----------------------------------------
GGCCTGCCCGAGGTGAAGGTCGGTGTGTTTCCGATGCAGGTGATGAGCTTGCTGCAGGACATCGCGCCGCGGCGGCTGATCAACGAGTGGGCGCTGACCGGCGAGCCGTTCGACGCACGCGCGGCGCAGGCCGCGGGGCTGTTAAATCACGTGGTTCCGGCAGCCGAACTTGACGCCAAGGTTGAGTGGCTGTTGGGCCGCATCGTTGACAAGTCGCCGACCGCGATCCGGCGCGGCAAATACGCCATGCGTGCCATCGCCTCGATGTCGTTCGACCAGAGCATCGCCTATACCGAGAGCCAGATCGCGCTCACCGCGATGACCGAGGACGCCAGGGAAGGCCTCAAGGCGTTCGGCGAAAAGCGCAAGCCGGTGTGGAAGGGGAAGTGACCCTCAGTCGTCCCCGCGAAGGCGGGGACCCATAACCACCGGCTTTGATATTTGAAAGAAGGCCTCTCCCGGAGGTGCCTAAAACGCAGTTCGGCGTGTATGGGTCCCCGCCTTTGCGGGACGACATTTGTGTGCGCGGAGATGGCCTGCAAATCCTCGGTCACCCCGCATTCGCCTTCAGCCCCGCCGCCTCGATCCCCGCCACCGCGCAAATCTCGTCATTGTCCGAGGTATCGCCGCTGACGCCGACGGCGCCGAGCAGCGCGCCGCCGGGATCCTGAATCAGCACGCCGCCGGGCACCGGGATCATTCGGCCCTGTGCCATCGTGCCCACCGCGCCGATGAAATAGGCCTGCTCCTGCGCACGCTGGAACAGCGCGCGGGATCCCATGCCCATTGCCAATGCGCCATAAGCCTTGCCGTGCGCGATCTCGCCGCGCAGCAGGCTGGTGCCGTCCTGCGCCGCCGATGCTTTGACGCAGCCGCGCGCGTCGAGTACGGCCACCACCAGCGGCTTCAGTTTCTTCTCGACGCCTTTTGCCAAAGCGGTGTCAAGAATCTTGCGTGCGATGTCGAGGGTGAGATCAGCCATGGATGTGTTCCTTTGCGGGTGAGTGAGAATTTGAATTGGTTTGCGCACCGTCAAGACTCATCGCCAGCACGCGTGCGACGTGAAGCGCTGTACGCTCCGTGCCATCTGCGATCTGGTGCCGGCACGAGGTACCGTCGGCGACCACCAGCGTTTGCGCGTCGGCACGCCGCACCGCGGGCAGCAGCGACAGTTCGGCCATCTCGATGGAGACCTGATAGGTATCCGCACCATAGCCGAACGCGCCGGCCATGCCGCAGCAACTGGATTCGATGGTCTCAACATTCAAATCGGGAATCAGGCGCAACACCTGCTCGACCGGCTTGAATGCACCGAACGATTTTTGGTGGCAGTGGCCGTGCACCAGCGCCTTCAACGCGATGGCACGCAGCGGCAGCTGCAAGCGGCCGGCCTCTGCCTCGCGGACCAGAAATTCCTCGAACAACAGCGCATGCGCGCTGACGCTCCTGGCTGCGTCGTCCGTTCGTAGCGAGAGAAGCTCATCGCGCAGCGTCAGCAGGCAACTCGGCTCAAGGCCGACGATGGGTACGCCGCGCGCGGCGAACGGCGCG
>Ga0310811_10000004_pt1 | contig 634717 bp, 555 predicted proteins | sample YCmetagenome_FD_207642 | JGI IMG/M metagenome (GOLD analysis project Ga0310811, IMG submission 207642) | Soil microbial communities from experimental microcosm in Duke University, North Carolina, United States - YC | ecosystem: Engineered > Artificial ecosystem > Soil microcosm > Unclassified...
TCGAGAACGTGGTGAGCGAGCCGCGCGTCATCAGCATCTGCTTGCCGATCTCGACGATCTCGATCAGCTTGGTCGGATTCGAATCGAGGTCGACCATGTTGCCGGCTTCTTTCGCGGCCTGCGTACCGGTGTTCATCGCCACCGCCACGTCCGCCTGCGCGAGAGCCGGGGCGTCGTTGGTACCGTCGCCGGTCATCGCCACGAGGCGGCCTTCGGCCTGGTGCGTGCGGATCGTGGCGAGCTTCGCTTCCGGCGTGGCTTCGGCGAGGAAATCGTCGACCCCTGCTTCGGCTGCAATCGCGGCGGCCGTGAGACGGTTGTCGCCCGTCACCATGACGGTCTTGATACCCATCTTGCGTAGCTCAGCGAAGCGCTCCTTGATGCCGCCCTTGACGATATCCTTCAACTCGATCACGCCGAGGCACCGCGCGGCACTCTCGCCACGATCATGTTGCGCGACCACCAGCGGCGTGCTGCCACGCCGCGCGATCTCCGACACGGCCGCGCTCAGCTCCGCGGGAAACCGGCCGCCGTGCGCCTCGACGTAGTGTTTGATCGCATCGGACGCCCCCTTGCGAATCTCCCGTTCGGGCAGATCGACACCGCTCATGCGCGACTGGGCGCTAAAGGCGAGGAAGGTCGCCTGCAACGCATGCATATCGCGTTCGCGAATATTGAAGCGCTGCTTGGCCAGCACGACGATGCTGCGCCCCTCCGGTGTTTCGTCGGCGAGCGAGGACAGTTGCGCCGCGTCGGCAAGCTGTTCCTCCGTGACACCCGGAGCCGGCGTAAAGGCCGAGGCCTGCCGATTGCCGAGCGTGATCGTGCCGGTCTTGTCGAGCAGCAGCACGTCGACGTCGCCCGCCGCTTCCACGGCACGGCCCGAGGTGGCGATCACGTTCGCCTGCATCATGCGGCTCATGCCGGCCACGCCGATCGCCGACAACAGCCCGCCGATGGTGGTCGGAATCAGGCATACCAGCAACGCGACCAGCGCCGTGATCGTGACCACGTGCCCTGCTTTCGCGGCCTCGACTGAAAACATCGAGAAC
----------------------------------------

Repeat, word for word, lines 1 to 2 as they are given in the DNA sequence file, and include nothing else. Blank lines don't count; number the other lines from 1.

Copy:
GGCCTGCCCGAGGTGAAGGTCGGTGTGTTTCCGATGCAGGTGATGAGCTTGCTGCAGGACATCGCGCCGCGGCGGCTGATCAACGAGTGGGCGCTGACCGGCGAGCCGTTCGACGCACGCGCGGCGCAGGCCGCGGGGCTGTTAAATCACGTGGTTCCGGCAGCCGAACTTGACGCCAAGGTTGAGTGGCTGTTGGGCCGCATCGTTGACAAGTCGCCGACCGCGATCCGGCGCGGCAAATACGCCATGCGTGCCATCGCCTCGATGTCGTTCGACCAGAGCATCGCCTATACCGAGAGCCAGATCGCGCTCACCGCGATGACCGAGGACGCCAGGGAAGGCCTCAAGGCGTTCGGCGAAAAGCGCAAGCCGGTGTGGAAGGGGAAGTGACCCTCAGTCGTCCCCGCGAAGGCGGGGACCCATAACCACCGGCTTTGATATTTGAAAGAAGGCCTCTCCCGGAGGTGCCTAAAACGCAGTTCGGCGTGTATGGGTCCCCGCCTTTGCGGGACGACATTTGTGTGCGCGGAGATGGCCTGCAAATCCTCGGTCACCCCGCATTCGCCTTCAGCCCCGCCGCCTCGATCCCCGCCACCGCGCAAATCTCGTCATTGTCCGAGGTATCGCCGCTGACGCCGACGGCGCCGAGCAGCGCGCCGCCGGGATCCTGAATCAGCACGCCGCCGGGCACCGGGATCATTCGGCCCTGTGCCATCGTGCCCACCGCGCCGATGAAATAGGCCTGCTCCTGCGCACGCTGGAACAGCGCGCGGGATCCCATGCCCATTGCCAATGCGCCATAAGCCTTGCCGTGCGCGATCTCGCCGCGCAGCAGGCTGGTGCCGTCCTGCGCCGCCGATGCTTTGACGCAGCCGCGCGCGTCGAGTACGGCCACCACCAGCGGCTTCAGTTTCTTCTCGACGCCTTTTGCCAAAGCGGTGTCAAGAATCTTGCGTGCGATGTCGAGGGTGAGATCAGCCATGGATGTGTTCCTTTGCGGGTGAGTGAGAATTTGAATTGGTTTGCGCACCGTCAAGACTCATCGCCAGCACGCGTGCGACGTGAAGCGCTGTACGCTCCGTGCCATCTGCGATCTGGTGCCGGCACGAGGTACCGTCGGCGACCACCAGCGTTTGCGCGTCGGCACGCCGCACCGCGGGCAGCAGCGACAGTTCGGCCATCTCGATGGAGACCTGATAGGTATCCGCACCATAGCCGAACGCGCCGGCCATGCCGCAGCAACTGGATTCGATGGTCTCAACATTCAAATCGGGAATCAGGCGCAACACCTGCTCGACCGGCTTGAATGCACCGAACGATTTTTGGTGGCAGTGGCCGTGCACCAGCGCCTTCAACGCGATGGCACGCAGCGGCAGCTGCAAGCGGCCGGCCTCTGCCTCGCGGACCAGAAATTCCTCGAACAACAGCGCATGCGCGCTGACGCTCCTGGCTGCGTCGTCCGTTCGTAGCGAGAGAAGCTCATCGCGCAGCGTCAGCAGGCAACTCGGCTCAAGGCCGACGATGGGTACGCCGCGCGCGGCGAACGGCGCG
>Ga0310811_10000004_pt1 | contig 634717 bp, 555 predicted proteins | sample YCmetagenome_FD_207642 | JGI IMG/M metagenome (GOLD analysis project Ga0310811, IMG submission 207642) | Soil microbial communities from experimental microcosm in Duke University, North Carolina, United States - YC | ecosystem: Engineered > Artificial ecosystem > Soil microcosm > Unclassified...